The Fall of Narthul

Taking a lantern from the wall, they ascended the tower steps to seek out the source of the noise. The upper chamber was cold and a thin mist hung in the air. As they had feared, there were the endless stone steps, leading upwards into blackness. The way stood open and no wards were in place and no guards stood watching.

The work was done to seal the way and a sweep of the mansion began. They found broken glass in lady Fionn’s room, more in the East hall and more in the cloakroom. All of the mirrors had been broken.

It was too dangerous to remain here now and preparations were made to leave the estate entirely until such a time as it could be scoured of its unwelcome visitors. A messenger was sent at once to the Count.

The following morning, a young woman delivering bread from the village found some of the bodies. When her cries for help brought nobody, she ran back to the village and woke everyone with her shouting. By the time help came from the river forts it was much too late to hunt down the visitors. The fall of Narthul had begun.


The County of Narthul is a beautiful place. Most of its towns are built close to one of the forks of the broad river which crosses it. Beyond their fields stretch many miles of densely wooded hills filled with birds and animals of every kind. At the height of its prosperity Narthul was known for its excellent craftsmanship of wood and clothing and for its music and instruments. Although the County had enemies, its armies were strong and its territories easily defensible.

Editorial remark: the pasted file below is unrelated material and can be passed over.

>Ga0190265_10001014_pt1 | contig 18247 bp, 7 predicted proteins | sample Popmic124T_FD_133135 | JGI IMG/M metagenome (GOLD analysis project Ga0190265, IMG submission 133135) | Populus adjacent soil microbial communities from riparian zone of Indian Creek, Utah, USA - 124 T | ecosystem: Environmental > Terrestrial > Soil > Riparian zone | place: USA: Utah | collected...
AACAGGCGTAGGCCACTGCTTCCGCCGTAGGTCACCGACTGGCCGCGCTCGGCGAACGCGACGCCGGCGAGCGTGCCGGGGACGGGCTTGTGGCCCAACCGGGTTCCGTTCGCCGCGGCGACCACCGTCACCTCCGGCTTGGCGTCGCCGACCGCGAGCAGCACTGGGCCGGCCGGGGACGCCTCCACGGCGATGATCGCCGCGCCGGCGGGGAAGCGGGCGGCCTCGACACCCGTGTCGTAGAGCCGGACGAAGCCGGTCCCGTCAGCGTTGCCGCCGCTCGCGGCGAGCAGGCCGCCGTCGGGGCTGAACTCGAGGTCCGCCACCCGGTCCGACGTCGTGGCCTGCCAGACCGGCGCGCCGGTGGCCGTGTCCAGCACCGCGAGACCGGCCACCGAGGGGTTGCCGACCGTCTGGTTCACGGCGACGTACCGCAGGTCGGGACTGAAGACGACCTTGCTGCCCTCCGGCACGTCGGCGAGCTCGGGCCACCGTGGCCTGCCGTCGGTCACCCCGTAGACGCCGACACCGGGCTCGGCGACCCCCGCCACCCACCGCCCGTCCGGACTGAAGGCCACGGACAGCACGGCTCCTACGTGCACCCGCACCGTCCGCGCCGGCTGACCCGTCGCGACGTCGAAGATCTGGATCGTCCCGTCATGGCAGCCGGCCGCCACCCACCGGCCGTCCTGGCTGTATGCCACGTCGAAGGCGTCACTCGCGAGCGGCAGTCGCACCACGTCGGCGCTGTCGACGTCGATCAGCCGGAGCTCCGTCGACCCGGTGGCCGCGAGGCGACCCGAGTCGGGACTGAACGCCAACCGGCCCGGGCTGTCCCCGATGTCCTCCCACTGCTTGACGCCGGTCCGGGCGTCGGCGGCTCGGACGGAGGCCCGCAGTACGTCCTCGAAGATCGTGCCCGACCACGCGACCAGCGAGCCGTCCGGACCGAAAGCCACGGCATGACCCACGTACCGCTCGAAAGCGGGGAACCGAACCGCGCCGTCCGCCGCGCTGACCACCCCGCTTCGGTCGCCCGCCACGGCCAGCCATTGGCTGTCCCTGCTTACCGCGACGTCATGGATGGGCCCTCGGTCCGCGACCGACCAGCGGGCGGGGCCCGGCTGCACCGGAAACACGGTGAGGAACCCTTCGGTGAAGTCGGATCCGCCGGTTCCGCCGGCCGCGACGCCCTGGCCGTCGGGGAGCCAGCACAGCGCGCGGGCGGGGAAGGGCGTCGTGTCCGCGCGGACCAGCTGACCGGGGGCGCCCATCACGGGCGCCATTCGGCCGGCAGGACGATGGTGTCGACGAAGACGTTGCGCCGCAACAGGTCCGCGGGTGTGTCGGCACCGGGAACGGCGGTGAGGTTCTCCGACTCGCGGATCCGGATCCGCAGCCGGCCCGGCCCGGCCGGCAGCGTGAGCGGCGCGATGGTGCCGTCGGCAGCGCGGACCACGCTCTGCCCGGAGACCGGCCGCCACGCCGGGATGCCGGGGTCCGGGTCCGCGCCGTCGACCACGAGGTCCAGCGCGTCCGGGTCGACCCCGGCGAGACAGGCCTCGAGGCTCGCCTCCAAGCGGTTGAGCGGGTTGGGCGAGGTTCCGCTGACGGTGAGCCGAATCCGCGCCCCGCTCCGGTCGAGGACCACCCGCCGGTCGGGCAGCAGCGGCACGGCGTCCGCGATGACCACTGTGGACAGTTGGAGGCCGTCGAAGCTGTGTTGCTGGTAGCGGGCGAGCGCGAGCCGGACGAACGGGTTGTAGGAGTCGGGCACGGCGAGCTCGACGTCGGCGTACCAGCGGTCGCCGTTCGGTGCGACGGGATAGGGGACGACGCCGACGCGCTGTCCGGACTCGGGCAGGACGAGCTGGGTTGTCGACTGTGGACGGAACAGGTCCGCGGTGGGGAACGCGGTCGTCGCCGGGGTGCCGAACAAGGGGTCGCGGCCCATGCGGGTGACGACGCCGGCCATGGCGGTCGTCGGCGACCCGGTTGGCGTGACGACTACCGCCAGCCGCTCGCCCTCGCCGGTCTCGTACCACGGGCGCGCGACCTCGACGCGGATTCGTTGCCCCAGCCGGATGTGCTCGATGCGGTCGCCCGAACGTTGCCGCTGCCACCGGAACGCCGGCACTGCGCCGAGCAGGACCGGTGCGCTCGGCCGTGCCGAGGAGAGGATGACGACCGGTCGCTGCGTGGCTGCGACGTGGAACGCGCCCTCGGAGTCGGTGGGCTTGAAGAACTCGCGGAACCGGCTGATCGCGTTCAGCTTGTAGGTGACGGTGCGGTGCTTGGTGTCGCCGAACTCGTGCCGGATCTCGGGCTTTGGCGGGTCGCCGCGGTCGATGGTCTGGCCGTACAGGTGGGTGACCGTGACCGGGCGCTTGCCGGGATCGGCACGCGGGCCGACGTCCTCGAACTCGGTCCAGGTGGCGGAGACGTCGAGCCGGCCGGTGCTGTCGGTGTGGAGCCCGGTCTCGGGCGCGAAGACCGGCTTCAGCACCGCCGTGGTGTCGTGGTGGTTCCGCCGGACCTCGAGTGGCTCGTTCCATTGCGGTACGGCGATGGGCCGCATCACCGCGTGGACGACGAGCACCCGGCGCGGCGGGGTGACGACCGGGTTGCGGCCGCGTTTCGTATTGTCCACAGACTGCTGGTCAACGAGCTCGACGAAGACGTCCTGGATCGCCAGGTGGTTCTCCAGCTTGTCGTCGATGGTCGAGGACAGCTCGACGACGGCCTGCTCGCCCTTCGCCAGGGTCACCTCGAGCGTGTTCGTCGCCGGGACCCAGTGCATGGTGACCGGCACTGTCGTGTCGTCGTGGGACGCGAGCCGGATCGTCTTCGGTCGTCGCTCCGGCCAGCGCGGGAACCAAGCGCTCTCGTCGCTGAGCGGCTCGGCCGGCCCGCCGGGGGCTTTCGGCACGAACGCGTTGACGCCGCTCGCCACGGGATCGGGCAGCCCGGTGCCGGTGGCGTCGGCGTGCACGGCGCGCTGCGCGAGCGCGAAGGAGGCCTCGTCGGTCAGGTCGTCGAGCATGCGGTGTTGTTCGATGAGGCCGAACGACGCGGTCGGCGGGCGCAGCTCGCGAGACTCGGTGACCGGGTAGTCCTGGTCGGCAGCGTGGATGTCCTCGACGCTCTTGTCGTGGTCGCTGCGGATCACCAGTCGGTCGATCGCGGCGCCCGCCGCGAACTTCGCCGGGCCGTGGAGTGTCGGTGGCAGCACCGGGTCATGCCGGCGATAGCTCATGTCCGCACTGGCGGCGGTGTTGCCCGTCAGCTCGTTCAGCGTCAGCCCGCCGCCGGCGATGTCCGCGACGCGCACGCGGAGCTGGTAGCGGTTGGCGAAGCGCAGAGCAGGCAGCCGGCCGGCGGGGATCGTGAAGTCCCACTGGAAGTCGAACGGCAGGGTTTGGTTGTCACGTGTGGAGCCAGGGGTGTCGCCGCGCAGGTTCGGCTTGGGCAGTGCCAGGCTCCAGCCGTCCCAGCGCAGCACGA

The Count and Mayors of Narthul were for many generations assisted by the efforts of their summoners. The summoners understood the secret of the Stairway and called arcane beings from the higher levels into their service and traded for remarkable artifacts unknown to mortals. It was this exploration of the higher levels which was ultimately Narthul’s undoing.

During the age of exploration, summoners opened the way to the level of the Stairway where the Half Lords slept. They awoke, swiftly overpowered the summoners - to whom they were invisible - and entered Narthul, where they slowly began to amass an army that would later occupy a string of nations. The Half Lords themselves came close to forming the largest empire in history, but underestimated the difficulty of achieving absolute control.

It was nonetheless the legacy of the invasion which eventually ended Narthul’s period of self-rule. Half Knights created during the wars still lived in the woods and even hidden in some towns. They withdrew to the borderlands which once belonged to the Aeltrusian principality and armed them with mirror magics and maps. The raiders struck increasingly effectively into Narthul, whilst the Half Knights hunted the summoners and, where possible, opened their gates to the higher levels of the stairway.

Eventually the woods of Narthul swarmed with raiders and demons, trade all but stopped between the towns and the county gradually collapsed. Those who were able to leave did so, including the Count.

Gozmorran Blades

Gelaner examined the chain at some length, running his hands along it and examining both the cage and the lock. He turned back to the captain and shook his head sadly.

“Irrespective of your orders, we cannot open this. Certainly not today.”